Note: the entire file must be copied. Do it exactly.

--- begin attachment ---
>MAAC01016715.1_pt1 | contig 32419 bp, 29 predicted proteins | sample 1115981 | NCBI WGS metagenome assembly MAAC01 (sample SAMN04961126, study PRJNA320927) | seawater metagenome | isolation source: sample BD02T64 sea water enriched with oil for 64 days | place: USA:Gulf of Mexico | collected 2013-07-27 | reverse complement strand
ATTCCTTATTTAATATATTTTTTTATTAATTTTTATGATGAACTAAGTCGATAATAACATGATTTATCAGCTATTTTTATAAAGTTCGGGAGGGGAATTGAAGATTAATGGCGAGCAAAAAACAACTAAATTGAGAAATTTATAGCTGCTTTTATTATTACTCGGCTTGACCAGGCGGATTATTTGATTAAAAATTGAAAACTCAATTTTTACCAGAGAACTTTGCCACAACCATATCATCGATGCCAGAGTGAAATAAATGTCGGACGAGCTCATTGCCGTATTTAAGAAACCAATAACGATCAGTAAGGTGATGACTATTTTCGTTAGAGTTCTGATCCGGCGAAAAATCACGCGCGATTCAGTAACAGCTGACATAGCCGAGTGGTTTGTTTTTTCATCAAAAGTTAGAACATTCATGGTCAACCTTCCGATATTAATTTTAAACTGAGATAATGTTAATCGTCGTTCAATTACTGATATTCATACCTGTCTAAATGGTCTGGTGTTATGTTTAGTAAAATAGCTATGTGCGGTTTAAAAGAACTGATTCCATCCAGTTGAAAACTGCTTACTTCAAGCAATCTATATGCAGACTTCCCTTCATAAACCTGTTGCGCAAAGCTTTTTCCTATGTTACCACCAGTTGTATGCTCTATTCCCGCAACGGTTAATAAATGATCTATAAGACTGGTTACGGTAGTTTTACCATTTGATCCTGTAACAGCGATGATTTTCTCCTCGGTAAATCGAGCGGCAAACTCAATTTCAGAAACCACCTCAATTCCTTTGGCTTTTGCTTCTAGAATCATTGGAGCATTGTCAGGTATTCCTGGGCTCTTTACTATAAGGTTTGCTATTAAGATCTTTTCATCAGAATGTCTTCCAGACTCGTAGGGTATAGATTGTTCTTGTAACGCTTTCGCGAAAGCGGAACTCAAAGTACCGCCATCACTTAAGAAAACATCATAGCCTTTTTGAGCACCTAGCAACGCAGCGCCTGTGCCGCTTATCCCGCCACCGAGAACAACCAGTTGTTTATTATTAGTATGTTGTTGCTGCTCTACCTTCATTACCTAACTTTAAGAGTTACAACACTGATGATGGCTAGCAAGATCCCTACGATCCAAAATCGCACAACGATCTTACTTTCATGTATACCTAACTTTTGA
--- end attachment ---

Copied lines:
>MAAC01016715.1_pt1 | contig 32419 bp, 29 predicted proteins | sample 1115981 | NCBI WGS metagenome assembly MAAC01 (sample SAMN04961126, study PRJNA320927) | seawater metagenome | isolation source: sample BD02T64 sea water enriched with oil for 64 days | place: USA:Gulf of Mexico | collected 2013-07-27 | reverse complement strand
ATTCCTTATTTAATATATTTTTTTATTAATTTTTATGATGAACTAAGTCGATAATAACATGATTTATCAGCTATTTTTATAAAGTTCGGGAGGGGAATTGAAGATTAATGGCGAGCAAAAAACAACTAAATTGAGAAATTTATAGCTGCTTTTATTATTACTCGGCTTGACCAGGCGGATTATTTGATTAAAAATTGAAAACTCAATTTTTACCAGAGAACTTTGCCACAACCATATCATCGATGCCAGAGTGAAATAAATGTCGGACGAGCTCATTGCCGTATTTAAGAAACCAATAACGATCAGTAAGGTGATGACTATTTTCGTTAGAGTTCTGATCCGGCGAAAAATCACGCGCGATTCAGTAACAGCTGACATAGCCGAGTGGTTTGTTTTTTCATCAAAAGTTAGAACATTCATGGTCAACCTTCCGATATTAATTTTAAACTGAGATAATGTTAATCGTCGTTCAATTACTGATATTCATACCTGTCTAAATGGTCTGGTGTTATGTTTAGTAAAATAGCTATGTGCGGTTTAAAAGAACTGATTCCATCCAGTTGAAAACTGCTTACTTCAAGCAATCTATATGCAGACTTCCCTTCATAAACCTGTTGCGCAAAGCTTTTTCCTATGTTACCACCAGTTGTATGCTCTATTCCCGCAACGGTTAATAAATGATCTATAAGACTGGTTACGGTAGTTTTACCATTTGATCCTGTAACAGCGATGATTTTCTCCTCGGTAAATCGAGCGGCAAACTCAATTTCAGAAACCACCTCAATTCCTTTGGCTTTTGCTTCTAGAATCATTGGAGCATTGTCAGGTATTCCTGGGCTCTTTACTATAAGGTTTGCTATTAAGATCTTTTCATCAGAATGTCTTCCAGACTCGTAGGGTATAGATTGTTCTTGTAACGCTTTCGCGAAAGCGGAACTCAAAGTACCGCCATCACTTAAGAAAACATCATAGCCTTTTTGAGCACCTAGCAACGCAGCGCCTGTGCCGCTTATCCCGCCACCGAGAACAACCAGTTGTTTATTATTAGTATGTTGTTGCTGCTCTACCTTCATTACCTAACTTTAAGAGTTACAACACTGATGATGGCTAGCAAGATCCCTACGATCCAAAATCGCACAACGATCTTACTTTCATGTATACCTAACTTTTGA